Diet plan

The pandemic is set to knock global meat consumption down 3% this year, to its lowest level since 2011, data from the UN shows. A number of factors have contributed to the slimdown, including restaurant closures, consumers saving on grocery bills, and disruption to production. China, the world’s largest consumer of pork, has also endured a mass culling of its pig stocks. It’s unclear how long the low-meat diet will continue after the pandemic.

Winds of change

By the end of the decade, U.S. investment in offshore wind power will rise to a level nearly on par with spending on offshore oil drilling, according to energy consultancy Wood Mackenzie. Ten years ago, U.S. spending on offshore wind farms was zero. Now, offshore wind projects are on course for about $78 billion in capital spending this decade, compared with the $82 billion planned for U.S. offshore oil and gas development.

Heating up

The World Meteorological Organization warns there’s a 20% chance global warming will rise above 1.5C over pre-industrial levels within the next five years. Maintaining a temperature rise below 1.5C would stave off the worst effects of climate change and was a target set by signatories of the Paris Agreement.

Climate check

Denmark passed a law that seeks to hold successive governments accountable for meeting climate change goals. The law is designed to safeguard against short-term policy planning, which is often a consequence of election cycles, by forcing the government to seek an annual parliamentary vote on its climate progress. Technically, if the government fails to achieve a majority, it would have to step down.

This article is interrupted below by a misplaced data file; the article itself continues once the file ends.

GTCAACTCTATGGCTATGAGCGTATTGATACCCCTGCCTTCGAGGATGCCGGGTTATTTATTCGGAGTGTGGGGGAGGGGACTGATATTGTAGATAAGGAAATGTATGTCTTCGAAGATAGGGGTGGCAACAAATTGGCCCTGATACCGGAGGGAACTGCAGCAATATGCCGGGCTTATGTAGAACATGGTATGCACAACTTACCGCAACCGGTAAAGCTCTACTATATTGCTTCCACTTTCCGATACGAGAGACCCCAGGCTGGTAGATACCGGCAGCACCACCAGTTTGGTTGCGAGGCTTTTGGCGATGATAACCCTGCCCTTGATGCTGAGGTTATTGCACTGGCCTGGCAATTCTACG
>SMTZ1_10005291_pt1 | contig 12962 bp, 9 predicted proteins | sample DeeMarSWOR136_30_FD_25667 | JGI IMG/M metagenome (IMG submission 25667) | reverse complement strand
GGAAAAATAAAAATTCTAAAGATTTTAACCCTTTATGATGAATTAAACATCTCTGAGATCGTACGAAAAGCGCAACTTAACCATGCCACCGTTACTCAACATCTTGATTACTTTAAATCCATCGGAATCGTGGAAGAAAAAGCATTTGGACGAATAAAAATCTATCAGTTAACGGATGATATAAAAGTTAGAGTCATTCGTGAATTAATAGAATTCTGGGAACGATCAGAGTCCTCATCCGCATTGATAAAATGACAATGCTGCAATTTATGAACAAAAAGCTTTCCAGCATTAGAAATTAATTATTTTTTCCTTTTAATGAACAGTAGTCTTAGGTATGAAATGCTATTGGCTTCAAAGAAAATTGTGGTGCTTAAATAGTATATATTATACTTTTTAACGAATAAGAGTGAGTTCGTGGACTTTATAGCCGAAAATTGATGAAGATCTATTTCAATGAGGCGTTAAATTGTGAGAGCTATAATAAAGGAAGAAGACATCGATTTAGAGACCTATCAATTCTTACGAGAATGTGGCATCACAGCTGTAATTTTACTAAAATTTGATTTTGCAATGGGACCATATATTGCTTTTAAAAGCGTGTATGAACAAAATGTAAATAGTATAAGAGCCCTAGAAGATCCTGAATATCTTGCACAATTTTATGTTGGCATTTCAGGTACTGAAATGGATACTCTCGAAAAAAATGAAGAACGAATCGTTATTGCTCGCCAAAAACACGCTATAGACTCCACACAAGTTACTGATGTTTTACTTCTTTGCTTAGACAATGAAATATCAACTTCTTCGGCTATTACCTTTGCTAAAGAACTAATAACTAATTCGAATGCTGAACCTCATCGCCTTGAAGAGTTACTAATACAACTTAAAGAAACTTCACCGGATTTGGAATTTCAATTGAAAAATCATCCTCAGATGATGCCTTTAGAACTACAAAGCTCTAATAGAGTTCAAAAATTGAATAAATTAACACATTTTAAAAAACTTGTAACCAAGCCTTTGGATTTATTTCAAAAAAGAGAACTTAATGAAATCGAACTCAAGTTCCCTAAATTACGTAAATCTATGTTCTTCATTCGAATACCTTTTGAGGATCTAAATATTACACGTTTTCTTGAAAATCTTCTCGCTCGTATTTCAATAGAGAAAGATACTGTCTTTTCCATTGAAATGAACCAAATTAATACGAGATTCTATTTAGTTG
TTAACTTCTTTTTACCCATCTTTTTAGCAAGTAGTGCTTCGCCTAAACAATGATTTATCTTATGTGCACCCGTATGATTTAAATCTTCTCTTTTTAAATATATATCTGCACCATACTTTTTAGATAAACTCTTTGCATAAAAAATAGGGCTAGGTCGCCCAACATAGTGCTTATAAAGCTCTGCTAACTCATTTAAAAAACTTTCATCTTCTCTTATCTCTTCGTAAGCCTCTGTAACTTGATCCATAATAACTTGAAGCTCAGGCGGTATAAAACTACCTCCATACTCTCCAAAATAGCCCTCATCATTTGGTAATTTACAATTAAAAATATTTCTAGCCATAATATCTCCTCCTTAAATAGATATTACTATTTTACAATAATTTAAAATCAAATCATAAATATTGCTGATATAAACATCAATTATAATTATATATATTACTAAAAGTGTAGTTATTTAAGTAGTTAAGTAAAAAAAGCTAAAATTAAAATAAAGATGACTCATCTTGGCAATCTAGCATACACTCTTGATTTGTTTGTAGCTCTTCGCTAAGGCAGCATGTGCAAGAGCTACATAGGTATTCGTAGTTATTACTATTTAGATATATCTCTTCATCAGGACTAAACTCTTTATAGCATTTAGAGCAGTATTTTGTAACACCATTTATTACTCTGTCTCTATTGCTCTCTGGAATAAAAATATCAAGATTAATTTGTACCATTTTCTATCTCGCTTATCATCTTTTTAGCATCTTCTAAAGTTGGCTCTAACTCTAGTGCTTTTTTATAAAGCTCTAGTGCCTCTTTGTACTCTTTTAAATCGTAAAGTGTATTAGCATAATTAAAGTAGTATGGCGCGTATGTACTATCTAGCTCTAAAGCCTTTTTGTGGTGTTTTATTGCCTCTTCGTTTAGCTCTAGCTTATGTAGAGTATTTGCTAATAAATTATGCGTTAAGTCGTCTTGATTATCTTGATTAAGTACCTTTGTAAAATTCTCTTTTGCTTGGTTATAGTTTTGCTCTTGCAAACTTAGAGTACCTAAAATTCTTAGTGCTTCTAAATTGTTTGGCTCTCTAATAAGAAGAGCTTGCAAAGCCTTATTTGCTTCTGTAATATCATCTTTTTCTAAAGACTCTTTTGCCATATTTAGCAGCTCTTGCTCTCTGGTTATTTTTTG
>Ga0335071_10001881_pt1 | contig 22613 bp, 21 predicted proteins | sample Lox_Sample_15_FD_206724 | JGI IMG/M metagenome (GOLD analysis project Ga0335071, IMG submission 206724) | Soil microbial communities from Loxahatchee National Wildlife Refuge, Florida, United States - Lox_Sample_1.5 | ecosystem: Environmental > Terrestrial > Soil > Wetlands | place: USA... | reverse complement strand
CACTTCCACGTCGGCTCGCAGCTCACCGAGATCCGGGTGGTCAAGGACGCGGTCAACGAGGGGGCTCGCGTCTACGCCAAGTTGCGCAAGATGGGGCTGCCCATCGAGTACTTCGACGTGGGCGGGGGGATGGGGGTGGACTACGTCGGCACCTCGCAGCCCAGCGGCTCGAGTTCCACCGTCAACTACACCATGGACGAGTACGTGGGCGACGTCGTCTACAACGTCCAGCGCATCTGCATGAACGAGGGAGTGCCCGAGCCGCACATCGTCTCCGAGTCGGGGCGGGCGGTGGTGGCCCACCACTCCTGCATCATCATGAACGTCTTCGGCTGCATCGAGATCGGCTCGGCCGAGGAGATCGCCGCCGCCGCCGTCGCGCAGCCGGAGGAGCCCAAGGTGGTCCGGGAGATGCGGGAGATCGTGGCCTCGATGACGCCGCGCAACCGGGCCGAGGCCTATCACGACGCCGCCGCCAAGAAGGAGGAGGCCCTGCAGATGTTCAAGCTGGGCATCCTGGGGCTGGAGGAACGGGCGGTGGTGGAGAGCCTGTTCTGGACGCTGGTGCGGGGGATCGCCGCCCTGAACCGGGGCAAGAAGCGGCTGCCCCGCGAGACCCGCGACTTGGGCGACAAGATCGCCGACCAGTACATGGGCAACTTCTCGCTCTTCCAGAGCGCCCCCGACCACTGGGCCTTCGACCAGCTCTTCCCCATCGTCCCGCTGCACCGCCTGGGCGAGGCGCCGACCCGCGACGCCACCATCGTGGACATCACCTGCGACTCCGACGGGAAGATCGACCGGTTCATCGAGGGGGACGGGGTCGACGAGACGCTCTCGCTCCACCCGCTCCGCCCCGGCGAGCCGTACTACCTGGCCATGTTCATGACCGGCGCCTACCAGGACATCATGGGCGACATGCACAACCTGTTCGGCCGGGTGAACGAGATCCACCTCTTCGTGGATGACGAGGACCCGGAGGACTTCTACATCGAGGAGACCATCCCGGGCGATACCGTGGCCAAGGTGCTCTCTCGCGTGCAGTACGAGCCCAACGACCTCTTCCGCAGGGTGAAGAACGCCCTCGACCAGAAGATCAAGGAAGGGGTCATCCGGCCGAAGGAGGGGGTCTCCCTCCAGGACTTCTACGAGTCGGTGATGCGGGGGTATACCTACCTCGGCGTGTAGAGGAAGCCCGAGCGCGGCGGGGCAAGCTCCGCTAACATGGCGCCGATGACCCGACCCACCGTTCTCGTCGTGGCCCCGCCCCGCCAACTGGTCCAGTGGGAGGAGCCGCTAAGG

Mark down

Rio Tinto slashed estimates of how much copper and gold it can extract from its $6.8 billion expansion project of a mine in the Gobi Desert. Rio cut its estimates for gold by 17% and for copper by 15%. The expansion plan has suffered numerous setbacks since it began. The latest write down adds more pressure to CEO Jean-Sébastien Jacques. His company recently destroyed two sacred Aboriginal sites to make way for a mine expansion in Australia.

IN CASE YOU MISSED IT

Warren Buffett’s buy-on-fear strategy will be tested with his latest bet on fossil fuels by Katherine Dunn

Shell’s $22 billion Q2 write-down is just the tip of the iceberg for fossil fuels by Katherine Dunn

Airline bailouts highlight the debate over how green the coronavirus recovery should be by David Meyer

CLOSING NUMBER

17%

In early April, global CO2 emissions were down 17% on 2019 levels as shutdowns prompted by the coronavirus reduced traffic, production, and energy usage. By mid-June, global emissions were only down 5%, showcasing how quickly pollution has returned as governments attempt to restart their economies. Emission levels in China, which hit a trough in mid-February, appear to have already returned to normal. I recommend a click through to the report for some good visuals on the turnaround.